Higher BMI correlated with better lung function across all glucose tolerance groups, but not with glycemia. Also, four-year variations in FEV1 did not differ in Canadian and French patients in the normal and abnormal glucose tolerance groups. However, Canadian patients showed a slower mean decline in FEV1 across the three groups.

“In conclusion, Canadian patients present a better clinical status (higher BMI, insulin secretion, and FEV1) than French patients, but unexpectedly they also present a higher incidence of glucose abnormalities,” the scientists wrote. Also, “the decline in FEV1 in patients with abnormal glucose tolerance is similar to that of patients with normal glucose tolerance.”

According to the team, “to better understand the complex interplay between glucose tolerance and clinical status (BMI and/or FEV1) of adult patients with CF, further investigations should focus on potential underlying factors that may play a role in the observed differences.”

José is a science news writer with a PhD in Neuroscience from Universidade of Porto, in Portugal. He has studied Biochemistry also at Universidade do Porto and was a postdoctoral associate at Weill Cornell Medicine, in New York, and at The University of Western Ontario, in London, Ontario. His work ranged from the association of central cardiovascular and pain control to the neurobiological basis of hypertension, and the molecular pathways driving Alzheimer’s disease.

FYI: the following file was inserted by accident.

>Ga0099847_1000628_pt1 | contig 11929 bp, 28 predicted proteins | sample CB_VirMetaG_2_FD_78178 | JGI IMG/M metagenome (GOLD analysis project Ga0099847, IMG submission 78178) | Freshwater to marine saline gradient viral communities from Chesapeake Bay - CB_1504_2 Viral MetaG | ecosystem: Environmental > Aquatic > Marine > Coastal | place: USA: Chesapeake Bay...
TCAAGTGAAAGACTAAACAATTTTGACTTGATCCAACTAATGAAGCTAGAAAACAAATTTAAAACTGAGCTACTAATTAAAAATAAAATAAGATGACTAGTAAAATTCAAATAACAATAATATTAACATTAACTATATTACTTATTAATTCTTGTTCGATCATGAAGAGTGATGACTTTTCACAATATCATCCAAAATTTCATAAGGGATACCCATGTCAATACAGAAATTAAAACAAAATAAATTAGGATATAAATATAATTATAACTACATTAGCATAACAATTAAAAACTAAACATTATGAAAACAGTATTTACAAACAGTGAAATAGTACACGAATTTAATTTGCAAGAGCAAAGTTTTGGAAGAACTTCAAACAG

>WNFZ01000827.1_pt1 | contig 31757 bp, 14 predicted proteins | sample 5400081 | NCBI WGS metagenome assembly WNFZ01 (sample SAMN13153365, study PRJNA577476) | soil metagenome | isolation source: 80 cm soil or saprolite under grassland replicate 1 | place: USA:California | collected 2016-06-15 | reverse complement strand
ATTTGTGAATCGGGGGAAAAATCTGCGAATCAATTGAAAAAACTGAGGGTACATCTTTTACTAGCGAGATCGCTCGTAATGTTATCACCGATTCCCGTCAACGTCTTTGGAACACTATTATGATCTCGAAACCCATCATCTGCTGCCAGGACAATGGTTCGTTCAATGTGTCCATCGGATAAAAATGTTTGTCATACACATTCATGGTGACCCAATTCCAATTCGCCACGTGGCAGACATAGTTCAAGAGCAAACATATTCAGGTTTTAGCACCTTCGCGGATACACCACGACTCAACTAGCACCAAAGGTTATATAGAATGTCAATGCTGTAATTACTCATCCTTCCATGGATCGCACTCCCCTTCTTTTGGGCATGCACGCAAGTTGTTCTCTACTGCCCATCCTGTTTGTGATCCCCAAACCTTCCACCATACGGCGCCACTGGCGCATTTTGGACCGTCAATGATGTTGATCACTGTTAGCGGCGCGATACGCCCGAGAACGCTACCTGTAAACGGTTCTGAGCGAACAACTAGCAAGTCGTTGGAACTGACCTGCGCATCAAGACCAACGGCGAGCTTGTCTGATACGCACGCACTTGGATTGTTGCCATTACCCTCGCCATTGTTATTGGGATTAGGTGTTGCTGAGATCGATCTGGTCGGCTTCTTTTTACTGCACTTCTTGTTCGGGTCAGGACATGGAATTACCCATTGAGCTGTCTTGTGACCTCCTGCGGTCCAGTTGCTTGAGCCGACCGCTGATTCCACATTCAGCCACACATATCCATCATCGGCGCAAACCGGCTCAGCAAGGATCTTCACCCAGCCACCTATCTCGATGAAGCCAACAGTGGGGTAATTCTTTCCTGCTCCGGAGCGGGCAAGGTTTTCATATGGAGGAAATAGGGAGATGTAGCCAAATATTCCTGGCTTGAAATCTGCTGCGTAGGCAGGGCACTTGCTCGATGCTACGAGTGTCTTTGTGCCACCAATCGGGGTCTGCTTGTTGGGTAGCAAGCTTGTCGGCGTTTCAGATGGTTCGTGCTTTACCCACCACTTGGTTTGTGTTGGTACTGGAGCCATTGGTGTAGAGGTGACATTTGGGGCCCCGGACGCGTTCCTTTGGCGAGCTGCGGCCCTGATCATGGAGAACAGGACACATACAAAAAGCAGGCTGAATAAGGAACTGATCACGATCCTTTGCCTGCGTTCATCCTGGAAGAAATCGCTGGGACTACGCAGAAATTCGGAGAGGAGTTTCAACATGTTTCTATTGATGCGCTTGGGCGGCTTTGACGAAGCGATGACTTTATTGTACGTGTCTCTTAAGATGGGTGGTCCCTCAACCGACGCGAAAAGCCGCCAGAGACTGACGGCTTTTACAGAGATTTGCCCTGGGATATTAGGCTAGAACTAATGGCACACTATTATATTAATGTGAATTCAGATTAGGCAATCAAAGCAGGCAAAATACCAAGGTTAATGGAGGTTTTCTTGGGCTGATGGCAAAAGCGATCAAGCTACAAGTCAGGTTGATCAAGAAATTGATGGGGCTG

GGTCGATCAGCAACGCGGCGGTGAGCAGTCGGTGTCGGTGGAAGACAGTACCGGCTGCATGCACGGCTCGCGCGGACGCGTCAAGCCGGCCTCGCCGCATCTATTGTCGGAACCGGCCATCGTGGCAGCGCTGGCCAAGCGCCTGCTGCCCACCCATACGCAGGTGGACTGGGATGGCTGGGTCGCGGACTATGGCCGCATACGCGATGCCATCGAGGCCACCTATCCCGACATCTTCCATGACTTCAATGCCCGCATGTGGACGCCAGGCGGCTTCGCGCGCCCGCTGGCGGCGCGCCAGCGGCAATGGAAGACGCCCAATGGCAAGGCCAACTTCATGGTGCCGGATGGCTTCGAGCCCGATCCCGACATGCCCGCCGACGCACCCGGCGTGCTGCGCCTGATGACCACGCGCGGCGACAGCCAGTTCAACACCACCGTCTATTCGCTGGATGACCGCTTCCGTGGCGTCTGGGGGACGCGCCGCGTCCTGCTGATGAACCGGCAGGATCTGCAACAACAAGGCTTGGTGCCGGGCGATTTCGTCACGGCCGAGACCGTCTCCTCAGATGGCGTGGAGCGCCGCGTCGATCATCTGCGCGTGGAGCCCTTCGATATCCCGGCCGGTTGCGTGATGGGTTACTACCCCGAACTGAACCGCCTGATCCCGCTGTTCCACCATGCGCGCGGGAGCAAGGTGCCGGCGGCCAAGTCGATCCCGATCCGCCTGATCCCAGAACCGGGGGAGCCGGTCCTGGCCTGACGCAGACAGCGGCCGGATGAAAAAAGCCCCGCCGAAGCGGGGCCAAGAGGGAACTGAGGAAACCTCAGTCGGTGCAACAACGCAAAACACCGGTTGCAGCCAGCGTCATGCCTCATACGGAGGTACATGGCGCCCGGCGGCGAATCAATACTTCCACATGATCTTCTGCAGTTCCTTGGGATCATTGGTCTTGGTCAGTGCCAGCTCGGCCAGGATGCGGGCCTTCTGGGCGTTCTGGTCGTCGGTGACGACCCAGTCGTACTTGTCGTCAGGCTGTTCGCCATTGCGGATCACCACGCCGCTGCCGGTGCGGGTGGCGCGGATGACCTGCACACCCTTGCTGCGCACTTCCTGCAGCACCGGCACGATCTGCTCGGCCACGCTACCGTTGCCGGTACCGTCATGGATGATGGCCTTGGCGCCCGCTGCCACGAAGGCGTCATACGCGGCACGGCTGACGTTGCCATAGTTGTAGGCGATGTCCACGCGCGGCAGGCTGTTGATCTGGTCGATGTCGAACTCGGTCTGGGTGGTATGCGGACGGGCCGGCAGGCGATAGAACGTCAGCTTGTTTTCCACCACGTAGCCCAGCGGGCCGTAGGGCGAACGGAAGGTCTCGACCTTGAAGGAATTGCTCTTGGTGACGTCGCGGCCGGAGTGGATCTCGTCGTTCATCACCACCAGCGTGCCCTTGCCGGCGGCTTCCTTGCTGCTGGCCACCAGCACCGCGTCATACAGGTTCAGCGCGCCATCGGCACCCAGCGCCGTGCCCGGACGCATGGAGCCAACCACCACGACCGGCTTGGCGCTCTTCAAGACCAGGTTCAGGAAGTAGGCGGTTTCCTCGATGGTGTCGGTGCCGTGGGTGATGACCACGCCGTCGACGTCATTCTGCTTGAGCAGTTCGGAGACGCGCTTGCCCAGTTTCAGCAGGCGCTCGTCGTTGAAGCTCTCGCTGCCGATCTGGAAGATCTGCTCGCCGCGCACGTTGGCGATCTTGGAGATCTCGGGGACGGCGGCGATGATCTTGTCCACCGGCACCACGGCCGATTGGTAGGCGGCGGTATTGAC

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José is a science news writer with a PhD in Neuroscience from Universidade of Porto, in Portugal. He has studied Biochemistry also at Universidade do Porto and was a postdoctoral associate at Weill Cornell Medicine, in New York, and at The University of Western Ontario, in London, Ontario. His work ranged from the association of central cardiovascular and pain control to the neurobiological basis of hypertension, and the molecular pathways driving Alzheimer’s disease.